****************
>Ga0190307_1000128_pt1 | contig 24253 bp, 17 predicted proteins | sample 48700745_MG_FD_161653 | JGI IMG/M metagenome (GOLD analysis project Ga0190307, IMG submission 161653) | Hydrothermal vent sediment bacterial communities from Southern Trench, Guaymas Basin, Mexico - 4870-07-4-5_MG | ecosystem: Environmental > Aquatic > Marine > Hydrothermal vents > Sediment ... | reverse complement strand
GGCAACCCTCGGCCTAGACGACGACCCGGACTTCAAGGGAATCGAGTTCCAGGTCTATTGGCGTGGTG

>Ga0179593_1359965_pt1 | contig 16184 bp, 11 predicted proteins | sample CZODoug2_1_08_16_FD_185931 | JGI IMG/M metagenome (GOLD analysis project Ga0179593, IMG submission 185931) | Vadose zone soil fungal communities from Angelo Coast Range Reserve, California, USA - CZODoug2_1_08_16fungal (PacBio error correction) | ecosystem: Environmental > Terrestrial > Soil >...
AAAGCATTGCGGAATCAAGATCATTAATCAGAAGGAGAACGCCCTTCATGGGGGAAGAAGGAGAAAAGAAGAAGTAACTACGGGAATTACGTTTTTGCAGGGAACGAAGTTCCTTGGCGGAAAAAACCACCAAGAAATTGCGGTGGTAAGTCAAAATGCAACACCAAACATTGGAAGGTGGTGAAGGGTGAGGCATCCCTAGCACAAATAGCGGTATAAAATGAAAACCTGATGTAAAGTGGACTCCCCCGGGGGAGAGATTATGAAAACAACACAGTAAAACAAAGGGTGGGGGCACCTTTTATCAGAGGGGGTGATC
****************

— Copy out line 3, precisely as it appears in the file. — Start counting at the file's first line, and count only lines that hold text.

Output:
>Ga0179593_1359965_pt1 | contig 16184 bp, 11 predicted proteins | sample CZODoug2_1_08_16_FD_185931 | JGI IMG/M metagenome (GOLD analysis project Ga0179593, IMG submission 185931) | Vadose zone soil fungal communities from Angelo Coast Range Reserve, California, USA - CZODoug2_1_08_16fungal (PacBio error correction) | ecosystem: Environmental > Terrestrial > Soil >...